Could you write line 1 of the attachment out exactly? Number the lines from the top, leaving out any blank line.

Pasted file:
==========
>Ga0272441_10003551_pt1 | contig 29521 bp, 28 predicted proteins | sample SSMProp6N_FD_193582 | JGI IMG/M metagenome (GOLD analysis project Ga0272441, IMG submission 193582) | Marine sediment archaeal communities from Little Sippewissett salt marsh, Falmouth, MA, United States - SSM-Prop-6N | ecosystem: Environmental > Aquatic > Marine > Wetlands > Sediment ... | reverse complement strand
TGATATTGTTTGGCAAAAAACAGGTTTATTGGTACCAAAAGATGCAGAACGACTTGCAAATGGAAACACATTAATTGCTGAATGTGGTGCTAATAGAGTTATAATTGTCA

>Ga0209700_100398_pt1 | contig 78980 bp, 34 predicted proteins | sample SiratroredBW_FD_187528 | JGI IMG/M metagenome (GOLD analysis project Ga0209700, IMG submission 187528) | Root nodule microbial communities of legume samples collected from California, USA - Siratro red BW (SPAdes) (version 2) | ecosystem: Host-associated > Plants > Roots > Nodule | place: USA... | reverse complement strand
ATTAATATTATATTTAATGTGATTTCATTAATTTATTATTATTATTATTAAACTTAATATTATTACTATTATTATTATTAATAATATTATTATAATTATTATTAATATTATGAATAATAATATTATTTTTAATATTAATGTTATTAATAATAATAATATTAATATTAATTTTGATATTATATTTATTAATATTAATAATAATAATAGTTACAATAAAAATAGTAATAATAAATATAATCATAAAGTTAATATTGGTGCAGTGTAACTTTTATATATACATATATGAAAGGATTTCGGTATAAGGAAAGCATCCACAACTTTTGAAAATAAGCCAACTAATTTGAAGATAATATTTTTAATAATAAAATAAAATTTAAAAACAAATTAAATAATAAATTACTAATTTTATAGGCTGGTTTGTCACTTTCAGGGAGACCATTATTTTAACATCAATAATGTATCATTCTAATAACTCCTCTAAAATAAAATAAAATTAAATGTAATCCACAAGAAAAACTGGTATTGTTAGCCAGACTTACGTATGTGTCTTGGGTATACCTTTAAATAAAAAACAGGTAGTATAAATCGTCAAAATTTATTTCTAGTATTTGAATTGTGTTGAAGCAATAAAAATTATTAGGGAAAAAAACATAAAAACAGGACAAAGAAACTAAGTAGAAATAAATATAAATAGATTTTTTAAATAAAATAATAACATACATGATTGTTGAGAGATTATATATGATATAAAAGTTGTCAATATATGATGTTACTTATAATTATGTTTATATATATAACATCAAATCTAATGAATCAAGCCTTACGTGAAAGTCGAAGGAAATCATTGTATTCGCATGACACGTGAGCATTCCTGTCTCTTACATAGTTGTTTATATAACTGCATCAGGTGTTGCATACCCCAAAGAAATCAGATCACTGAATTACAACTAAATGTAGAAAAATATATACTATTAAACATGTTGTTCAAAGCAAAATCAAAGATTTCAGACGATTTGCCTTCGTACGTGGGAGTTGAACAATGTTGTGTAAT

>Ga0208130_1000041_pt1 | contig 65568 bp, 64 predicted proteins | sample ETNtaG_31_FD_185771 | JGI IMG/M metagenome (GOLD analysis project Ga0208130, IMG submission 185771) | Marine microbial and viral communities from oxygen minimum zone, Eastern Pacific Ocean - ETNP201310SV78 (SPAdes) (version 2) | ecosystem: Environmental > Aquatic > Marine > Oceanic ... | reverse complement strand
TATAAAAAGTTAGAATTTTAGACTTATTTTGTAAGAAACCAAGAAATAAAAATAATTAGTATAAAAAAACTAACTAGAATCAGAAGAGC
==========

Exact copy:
>Ga0272441_10003551_pt1 | contig 29521 bp, 28 predicted proteins | sample SSMProp6N_FD_193582 | JGI IMG/M metagenome (GOLD analysis project Ga0272441, IMG submission 193582) | Marine sediment archaeal communities from Little Sippewissett salt marsh, Falmouth, MA, United States - SSM-Prop-6N | ecosystem: Environmental > Aquatic > Marine > Wetlands > Sediment ... | reverse complement strand